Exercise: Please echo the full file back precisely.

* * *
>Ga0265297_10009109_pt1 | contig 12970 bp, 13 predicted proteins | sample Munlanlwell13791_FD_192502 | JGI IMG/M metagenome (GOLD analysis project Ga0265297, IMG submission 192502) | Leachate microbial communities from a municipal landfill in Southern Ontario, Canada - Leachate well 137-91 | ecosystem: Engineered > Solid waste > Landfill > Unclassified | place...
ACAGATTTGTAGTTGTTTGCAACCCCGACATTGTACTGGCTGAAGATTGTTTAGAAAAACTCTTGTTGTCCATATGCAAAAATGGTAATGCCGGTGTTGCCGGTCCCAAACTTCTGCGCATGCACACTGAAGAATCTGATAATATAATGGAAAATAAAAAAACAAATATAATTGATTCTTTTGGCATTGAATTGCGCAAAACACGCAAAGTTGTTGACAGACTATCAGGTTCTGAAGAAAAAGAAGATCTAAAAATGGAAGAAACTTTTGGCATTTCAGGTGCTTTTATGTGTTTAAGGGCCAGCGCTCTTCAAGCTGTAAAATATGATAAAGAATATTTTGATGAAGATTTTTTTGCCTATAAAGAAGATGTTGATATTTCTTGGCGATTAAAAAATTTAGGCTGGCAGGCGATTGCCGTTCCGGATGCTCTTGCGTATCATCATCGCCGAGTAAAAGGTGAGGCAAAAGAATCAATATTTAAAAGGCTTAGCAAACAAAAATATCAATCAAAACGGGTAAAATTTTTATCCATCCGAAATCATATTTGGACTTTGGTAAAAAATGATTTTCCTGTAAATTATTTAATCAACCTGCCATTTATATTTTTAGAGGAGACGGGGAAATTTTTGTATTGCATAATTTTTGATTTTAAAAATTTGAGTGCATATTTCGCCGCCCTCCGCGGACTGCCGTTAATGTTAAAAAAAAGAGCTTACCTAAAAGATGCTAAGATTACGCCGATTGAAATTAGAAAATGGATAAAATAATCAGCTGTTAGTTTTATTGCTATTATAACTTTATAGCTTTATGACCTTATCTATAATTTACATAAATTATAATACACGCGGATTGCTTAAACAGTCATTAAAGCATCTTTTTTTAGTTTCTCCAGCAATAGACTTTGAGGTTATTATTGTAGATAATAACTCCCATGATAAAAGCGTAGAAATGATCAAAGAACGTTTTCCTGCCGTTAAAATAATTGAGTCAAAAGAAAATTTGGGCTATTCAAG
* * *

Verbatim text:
>Ga0265297_10009109_pt1 | contig 12970 bp, 13 predicted proteins | sample Munlanlwell13791_FD_192502 | JGI IMG/M metagenome (GOLD analysis project Ga0265297, IMG submission 192502) | Leachate microbial communities from a municipal landfill in Southern Ontario, Canada - Leachate well 137-91 | ecosystem: Engineered > Solid waste > Landfill > Unclassified | place...
ACAGATTTGTAGTTGTTTGCAACCCCGACATTGTACTGGCTGAAGATTGTTTAGAAAAACTCTTGTTGTCCATATGCAAAAATGGTAATGCCGGTGTTGCCGGTCCCAAACTTCTGCGCATGCACACTGAAGAATCTGATAATATAATGGAAAATAAAAAAACAAATATAATTGATTCTTTTGGCATTGAATTGCGCAAAACACGCAAAGTTGTTGACAGACTATCAGGTTCTGAAGAAAAAGAAGATCTAAAAATGGAAGAAACTTTTGGCATTTCAGGTGCTTTTATGTGTTTAAGGGCCAGCGCTCTTCAAGCTGTAAAATATGATAAAGAATATTTTGATGAAGATTTTTTTGCCTATAAAGAAGATGTTGATATTTCTTGGCGATTAAAAAATTTAGGCTGGCAGGCGATTGCCGTTCCGGATGCTCTTGCGTATCATCATCGCCGAGTAAAAGGTGAGGCAAAAGAATCAATATTTAAAAGGCTTAGCAAACAAAAATATCAATCAAAACGGGTAAAATTTTTATCCATCCGAAATCATATTTGGACTTTGGTAAAAAATGATTTTCCTGTAAATTATTTAATCAACCTGCCATTTATATTTTTAGAGGAGACGGGGAAATTTTTGTATTGCATAATTTTTGATTTTAAAAATTTGAGTGCATATTTCGCCGCCCTCCGCGGACTGCCGTTAATGTTAAAAAAAAGAGCTTACCTAAAAGATGCTAAGATTACGCCGATTGAAATTAGAAAATGGATAAAATAATCAGCTGTTAGTTTTATTGCTATTATAACTTTATAGCTTTATGACCTTATCTATAATTTACATAAATTATAATACACGCGGATTGCTTAAACAGTCATTAAAGCATCTTTTTTTAGTTTCTCCAGCAATAGACTTTGAGGTTATTATTGTAGATAATAACTCCCATGATAAAAGCGTAGAAATGATCAAAGAACGTTTTCCTGCCGTTAAAATAATTGAGTCAAAAGAAAATTTGGGCTATTCAAG